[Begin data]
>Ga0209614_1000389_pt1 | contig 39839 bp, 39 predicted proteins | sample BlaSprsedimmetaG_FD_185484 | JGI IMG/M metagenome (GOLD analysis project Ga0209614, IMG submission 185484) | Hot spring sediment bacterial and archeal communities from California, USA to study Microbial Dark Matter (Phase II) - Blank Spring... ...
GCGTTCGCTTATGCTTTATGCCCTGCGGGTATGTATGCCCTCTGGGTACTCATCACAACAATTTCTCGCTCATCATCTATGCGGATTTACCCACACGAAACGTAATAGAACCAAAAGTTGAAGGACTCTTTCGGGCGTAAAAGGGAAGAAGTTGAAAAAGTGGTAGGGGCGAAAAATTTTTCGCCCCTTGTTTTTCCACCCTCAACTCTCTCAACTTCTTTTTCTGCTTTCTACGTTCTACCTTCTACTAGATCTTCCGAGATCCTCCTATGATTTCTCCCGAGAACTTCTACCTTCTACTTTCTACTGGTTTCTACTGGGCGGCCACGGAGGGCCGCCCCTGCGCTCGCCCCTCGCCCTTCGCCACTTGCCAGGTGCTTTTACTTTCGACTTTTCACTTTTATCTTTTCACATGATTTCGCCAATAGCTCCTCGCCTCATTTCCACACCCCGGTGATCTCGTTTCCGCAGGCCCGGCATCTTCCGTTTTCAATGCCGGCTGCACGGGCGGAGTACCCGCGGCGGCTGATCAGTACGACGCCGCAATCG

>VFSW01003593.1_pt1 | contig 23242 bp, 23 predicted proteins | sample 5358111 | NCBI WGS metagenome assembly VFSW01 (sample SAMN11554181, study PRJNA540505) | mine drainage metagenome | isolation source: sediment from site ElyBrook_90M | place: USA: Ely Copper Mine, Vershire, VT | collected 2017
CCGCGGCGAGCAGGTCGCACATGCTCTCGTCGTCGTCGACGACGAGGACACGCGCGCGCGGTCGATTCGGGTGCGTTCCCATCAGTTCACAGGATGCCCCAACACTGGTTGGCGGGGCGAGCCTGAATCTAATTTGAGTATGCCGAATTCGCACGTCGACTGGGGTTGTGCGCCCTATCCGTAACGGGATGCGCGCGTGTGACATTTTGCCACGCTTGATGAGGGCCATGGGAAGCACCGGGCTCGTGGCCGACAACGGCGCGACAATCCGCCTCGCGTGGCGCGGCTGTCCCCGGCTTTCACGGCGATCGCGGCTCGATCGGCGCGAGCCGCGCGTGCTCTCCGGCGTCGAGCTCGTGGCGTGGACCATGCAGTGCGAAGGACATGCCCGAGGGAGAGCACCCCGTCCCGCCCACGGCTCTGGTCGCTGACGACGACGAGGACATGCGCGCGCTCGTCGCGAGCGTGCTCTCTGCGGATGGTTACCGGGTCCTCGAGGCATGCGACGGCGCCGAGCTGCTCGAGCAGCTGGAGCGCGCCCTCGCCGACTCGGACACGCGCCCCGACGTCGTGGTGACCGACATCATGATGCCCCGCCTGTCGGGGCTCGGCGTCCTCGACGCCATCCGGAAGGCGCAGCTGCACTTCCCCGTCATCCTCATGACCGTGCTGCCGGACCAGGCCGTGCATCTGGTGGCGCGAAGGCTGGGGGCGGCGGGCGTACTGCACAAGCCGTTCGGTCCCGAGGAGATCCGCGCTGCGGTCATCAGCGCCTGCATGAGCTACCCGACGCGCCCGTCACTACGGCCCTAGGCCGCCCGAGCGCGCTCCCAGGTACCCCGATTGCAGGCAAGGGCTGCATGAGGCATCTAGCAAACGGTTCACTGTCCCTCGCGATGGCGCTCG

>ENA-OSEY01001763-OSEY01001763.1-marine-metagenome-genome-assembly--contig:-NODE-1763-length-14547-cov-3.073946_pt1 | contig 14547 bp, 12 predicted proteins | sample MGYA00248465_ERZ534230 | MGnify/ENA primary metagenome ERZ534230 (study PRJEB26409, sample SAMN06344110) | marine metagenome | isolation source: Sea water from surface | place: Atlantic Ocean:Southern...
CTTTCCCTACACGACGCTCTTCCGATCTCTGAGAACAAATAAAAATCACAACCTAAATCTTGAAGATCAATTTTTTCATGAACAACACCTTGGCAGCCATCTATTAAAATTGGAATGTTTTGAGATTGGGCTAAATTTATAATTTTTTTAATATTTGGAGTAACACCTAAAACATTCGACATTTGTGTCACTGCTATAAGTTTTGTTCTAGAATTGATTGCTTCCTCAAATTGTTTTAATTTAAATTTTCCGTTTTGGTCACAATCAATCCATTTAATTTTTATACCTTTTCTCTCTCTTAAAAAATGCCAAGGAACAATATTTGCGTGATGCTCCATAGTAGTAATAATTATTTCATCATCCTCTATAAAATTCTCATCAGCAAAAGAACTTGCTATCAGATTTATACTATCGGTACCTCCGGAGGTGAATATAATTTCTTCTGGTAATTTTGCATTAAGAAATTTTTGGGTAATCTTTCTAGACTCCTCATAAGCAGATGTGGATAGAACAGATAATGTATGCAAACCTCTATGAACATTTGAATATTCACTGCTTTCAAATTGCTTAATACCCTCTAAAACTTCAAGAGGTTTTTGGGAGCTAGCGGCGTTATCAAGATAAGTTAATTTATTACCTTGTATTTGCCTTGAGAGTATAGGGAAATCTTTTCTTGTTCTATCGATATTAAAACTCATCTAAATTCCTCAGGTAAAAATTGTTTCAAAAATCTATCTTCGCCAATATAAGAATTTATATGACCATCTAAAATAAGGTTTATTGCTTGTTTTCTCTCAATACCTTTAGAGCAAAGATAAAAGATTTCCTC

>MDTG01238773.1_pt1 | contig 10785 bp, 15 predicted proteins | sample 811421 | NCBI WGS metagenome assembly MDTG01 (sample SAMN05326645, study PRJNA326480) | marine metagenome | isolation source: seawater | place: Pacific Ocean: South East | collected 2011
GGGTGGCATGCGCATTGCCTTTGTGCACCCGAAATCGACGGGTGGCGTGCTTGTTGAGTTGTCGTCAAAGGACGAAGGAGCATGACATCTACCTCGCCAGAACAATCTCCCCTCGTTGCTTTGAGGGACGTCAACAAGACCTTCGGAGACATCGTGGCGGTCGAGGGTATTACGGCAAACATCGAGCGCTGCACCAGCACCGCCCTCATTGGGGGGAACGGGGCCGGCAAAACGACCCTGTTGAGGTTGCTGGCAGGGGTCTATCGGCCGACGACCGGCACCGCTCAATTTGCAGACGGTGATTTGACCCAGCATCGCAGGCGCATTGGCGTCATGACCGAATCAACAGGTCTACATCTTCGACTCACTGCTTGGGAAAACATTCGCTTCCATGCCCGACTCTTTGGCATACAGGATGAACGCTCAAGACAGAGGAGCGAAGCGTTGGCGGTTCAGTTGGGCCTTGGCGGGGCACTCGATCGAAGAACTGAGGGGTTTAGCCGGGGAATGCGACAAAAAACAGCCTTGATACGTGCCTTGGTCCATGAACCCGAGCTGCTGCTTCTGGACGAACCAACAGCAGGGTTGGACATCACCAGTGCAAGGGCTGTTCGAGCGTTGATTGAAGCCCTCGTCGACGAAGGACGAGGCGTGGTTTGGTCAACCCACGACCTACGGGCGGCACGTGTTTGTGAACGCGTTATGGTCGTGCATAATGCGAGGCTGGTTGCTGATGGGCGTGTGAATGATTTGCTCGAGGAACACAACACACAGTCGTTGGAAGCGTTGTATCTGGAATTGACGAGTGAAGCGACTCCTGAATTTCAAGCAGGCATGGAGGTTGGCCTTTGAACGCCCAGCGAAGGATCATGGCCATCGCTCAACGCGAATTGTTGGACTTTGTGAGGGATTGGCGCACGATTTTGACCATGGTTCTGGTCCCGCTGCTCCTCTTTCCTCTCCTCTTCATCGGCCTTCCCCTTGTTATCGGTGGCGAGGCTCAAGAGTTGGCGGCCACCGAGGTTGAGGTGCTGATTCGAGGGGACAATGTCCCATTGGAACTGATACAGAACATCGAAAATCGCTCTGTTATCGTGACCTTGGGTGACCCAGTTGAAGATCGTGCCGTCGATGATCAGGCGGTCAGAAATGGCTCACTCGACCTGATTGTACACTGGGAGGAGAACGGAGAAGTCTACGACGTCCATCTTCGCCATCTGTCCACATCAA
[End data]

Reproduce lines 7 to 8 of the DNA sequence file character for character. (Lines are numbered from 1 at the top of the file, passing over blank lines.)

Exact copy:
>MDTG01238773.1_pt1 | contig 10785 bp, 15 predicted proteins | sample 811421 | NCBI WGS metagenome assembly MDTG01 (sample SAMN05326645, study PRJNA326480) | marine metagenome | isolation source: seawater | place: Pacific Ocean: South East | collected 2011
GGGTGGCATGCGCATTGCCTTTGTGCACCCGAAATCGACGGGTGGCGTGCTTGTTGAGTTGTCGTCAAAGGACGAAGGAGCATGACATCTACCTCGCCAGAACAATCTCCCCTCGTTGCTTTGAGGGACGTCAACAAGACCTTCGGAGACATCGTGGCGGTCGAGGGTATTACGGCAAACATCGAGCGCTGCACCAGCACCGCCCTCATTGGGGGGAACGGGGCCGGCAAAACGACCCTGTTGAGGTTGCTGGCAGGGGTCTATCGGCCGACGACCGGCACCGCTCAATTTGCAGACGGTGATTTGACCCAGCATCGCAGGCGCATTGGCGTCATGACCGAATCAACAGGTCTACATCTTCGACTCACTGCTTGGGAAAACATTCGCTTCCATGCCCGACTCTTTGGCATACAGGATGAACGCTCAAGACAGAGGAGCGAAGCGTTGGCGGTTCAGTTGGGCCTTGGCGGGGCACTCGATCGAAGAACTGAGGGGTTTAGCCGGGGAATGCGACAAAAAACAGCCTTGATACGTGCCTTGGTCCATGAACCCGAGCTGCTGCTTCTGGACGAACCAACAGCAGGGTTGGACATCACCAGTGCAAGGGCTGTTCGAGCGTTGATTGAAGCCCTCGTCGACGAAGGACGAGGCGTGGTTTGGTCAACCCACGACCTACGGGCGGCACGTGTTTGTGAACGCGTTATGGTCGTGCATAATGCGAGGCTGGTTGCTGATGGGCGTGTGAATGATTTGCTCGAGGAACACAACACACAGTCGTTGGAAGCGTTGTATCTGGAATTGACGAGTGAAGCGACTCCTGAATTTCAAGCAGGCATGGAGGTTGGCCTTTGAACGCCCAGCGAAGGATCATGGCCATCGCTCAACGCGAATTGTTGGACTTTGTGAGGGATTGGCGCACGATTTTGACCATGGTTCTGGTCCCGCTGCTCCTCTTTCCTCTCCTCTTCATCGGCCTTCCCCTTGTTATCGGTGGCGAGGCTCAAGAGTTGGCGGCCACCGAGGTTGAGGTGCTGATTCGAGGGGACAATGTCCCATTGGAACTGATACAGAACATCGAAAATCGCTCTGTTATCGTGACCTTGGGTGACCCAGTTGAAGATCGTGCCGTCGATGATCAGGCGGTCAGAAATGGCTCACTCGACCTGATTGTACACTGGGAGGAGAACGGAGAAGTCTACGACGTCCATCTTCGCCATCTGTCCACATCAA